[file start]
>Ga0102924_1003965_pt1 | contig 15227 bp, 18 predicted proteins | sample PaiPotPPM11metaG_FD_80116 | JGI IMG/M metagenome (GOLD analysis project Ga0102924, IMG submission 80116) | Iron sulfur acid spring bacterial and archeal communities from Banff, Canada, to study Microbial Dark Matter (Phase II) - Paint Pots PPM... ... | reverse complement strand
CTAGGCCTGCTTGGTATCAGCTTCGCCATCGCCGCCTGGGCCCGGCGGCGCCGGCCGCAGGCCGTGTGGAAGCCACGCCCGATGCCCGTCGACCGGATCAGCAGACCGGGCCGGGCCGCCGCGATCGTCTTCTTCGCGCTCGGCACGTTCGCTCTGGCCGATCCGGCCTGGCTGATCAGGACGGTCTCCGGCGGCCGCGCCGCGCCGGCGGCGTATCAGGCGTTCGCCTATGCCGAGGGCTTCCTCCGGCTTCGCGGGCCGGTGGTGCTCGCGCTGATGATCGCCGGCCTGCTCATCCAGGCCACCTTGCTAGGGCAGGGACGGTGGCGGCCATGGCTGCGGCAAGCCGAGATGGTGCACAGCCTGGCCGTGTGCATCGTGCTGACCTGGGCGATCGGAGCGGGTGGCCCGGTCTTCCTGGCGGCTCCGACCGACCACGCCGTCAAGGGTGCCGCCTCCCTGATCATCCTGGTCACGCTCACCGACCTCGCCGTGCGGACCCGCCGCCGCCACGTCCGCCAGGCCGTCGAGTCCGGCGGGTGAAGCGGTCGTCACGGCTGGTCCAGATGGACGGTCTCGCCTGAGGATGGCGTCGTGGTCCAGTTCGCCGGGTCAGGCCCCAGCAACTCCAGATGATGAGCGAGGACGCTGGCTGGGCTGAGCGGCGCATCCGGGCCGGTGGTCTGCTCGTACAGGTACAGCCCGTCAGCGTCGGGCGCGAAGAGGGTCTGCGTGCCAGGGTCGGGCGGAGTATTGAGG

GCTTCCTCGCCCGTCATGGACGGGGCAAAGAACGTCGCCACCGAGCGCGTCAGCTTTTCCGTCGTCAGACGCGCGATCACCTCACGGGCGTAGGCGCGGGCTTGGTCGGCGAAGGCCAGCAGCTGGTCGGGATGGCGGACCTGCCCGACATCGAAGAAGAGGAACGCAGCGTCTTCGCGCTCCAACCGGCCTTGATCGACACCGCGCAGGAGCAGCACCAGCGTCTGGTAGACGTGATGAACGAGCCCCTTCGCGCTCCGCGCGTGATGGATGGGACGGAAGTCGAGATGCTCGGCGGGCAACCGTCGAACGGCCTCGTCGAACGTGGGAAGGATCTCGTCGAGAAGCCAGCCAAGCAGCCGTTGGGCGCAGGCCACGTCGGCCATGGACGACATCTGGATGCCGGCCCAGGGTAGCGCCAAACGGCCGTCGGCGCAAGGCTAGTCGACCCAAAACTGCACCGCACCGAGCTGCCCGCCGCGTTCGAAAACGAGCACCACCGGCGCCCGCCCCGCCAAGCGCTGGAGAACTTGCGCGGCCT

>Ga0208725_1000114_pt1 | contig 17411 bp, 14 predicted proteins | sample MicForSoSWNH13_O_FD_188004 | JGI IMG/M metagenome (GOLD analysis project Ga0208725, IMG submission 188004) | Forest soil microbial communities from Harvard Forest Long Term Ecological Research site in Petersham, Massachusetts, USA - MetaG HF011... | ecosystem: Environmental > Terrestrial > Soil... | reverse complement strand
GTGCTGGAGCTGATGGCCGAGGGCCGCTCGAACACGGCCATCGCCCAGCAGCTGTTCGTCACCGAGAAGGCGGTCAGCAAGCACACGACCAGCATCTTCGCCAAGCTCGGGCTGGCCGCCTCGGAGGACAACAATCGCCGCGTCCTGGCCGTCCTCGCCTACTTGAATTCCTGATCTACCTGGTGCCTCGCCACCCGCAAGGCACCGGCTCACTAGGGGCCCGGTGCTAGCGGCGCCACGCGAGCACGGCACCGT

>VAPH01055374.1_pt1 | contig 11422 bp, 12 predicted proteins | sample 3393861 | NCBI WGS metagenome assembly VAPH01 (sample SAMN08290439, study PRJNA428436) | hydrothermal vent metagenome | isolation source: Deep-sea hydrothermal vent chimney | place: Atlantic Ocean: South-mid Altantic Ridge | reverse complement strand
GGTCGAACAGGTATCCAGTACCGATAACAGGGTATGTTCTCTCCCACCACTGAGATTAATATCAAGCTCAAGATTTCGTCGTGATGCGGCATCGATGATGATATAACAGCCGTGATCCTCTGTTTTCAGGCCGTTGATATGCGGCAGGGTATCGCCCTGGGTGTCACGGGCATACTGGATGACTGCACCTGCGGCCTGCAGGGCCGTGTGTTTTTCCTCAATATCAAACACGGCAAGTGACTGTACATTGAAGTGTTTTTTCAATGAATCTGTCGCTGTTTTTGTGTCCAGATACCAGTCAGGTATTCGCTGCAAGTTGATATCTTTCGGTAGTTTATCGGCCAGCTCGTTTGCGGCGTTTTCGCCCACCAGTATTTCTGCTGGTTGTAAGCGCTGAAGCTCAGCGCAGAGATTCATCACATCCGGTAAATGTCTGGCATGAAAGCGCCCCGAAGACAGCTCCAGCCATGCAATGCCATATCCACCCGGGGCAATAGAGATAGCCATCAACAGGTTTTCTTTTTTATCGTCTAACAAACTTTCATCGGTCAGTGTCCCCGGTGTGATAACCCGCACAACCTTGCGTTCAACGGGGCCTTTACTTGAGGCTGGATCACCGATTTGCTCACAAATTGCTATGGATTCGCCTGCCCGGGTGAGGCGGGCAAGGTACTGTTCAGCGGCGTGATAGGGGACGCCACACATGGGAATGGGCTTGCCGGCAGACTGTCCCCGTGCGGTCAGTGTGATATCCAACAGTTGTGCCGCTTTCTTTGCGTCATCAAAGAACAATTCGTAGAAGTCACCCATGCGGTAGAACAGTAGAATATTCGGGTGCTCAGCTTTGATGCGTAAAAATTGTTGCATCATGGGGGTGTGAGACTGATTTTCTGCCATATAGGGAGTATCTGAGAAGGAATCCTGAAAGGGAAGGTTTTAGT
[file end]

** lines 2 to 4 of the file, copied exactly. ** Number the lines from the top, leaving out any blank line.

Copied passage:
CTAGGCCTGCTTGGTATCAGCTTCGCCATCGCCGCCTGGGCCCGGCGGCGCCGGCCGCAGGCCGTGTGGAAGCCACGCCCGATGCCCGTCGACCGGATCAGCAGACCGGGCCGGGCCGCCGCGATCGTCTTCTTCGCGCTCGGCACGTTCGCTCTGGCCGATCCGGCCTGGCTGATCAGGACGGTCTCCGGCGGCCGCGCCGCGCCGGCGGCGTATCAGGCGTTCGCCTATGCCGAGGGCTTCCTCCGGCTTCGCGGGCCGGTGGTGCTCGCGCTGATGATCGCCGGCCTGCTCATCCAGGCCACCTTGCTAGGGCAGGGACGGTGGCGGCCATGGCTGCGGCAAGCCGAGATGGTGCACAGCCTGGCCGTGTGCATCGTGCTGACCTGGGCGATCGGAGCGGGTGGCCCGGTCTTCCTGGCGGCTCCGACCGACCACGCCGTCAAGGGTGCCGCCTCCCTGATCATCCTGGTCACGCTCACCGACCTCGCCGTGCGGACCCGCCGCCGCCACGTCCGCCAGGCCGTCGAGTCCGGCGGGTGAAGCGGTCGTCACGGCTGGTCCAGATGGACGGTCTCGCCTGAGGATGGCGTCGTGGTCCAGTTCGCCGGGTCAGGCCCCAGCAACTCCAGATGATGAGCGAGGACGCTGGCTGGGCTGAGCGGCGCATCCGGGCCGGTGGTCTGCTCGTACAGGTACAGCCCGTCAGCGTCGGGCGCGAAGAGGGTCTGCGTGCCAGGGTCGGGCGGAGTATTGAGG

GCTTCCTCGCCCGTCATGGACGGGGCAAAGAACGTCGCCACCGAGCGCGTCAGCTTTTCCGTCGTCAGACGCGCGATCACCTCACGGGCGTAGGCGCGGGCTTGGTCGGCGAAGGCCAGCAGCTGGTCGGGATGGCGGACCTGCCCGACATCGAAGAAGAGGAACGCAGCGTCTTCGCGCTCCAACCGGCCTTGATCGACACCGCGCAGGAGCAGCACCAGCGTCTGGTAGACGTGATGAACGAGCCCCTTCGCGCTCCGCGCGTGATGGATGGGACGGAAGTCGAGATGCTCGGCGGGCAACCGTCGAACGGCCTCGTCGAACGTGGGAAGGATCTCGTCGAGAAGCCAGCCAAGCAGCCGTTGGGCGCAGGCCACGTCGGCCATGGACGACATCTGGATGCCGGCCCAGGGTAGCGCCAAACGGCCGTCGGCGCAAGGCTAGTCGACCCAAAACTGCACCGCACCGAGCTGCCCGCCGCGTTCGAAAACGAGCACCACCGGCGCCCGCCCCGCCAAGCGCTGGAGAACTTGCGCGGCCT

>Ga0208725_1000114_pt1 | contig 17411 bp, 14 predicted proteins | sample MicForSoSWNH13_O_FD_188004 | JGI IMG/M metagenome (GOLD analysis project Ga0208725, IMG submission 188004) | Forest soil microbial communities from Harvard Forest Long Term Ecological Research site in Petersham, Massachusetts, USA - MetaG HF011... | ecosystem: Environmental > Terrestrial > Soil... | reverse complement strand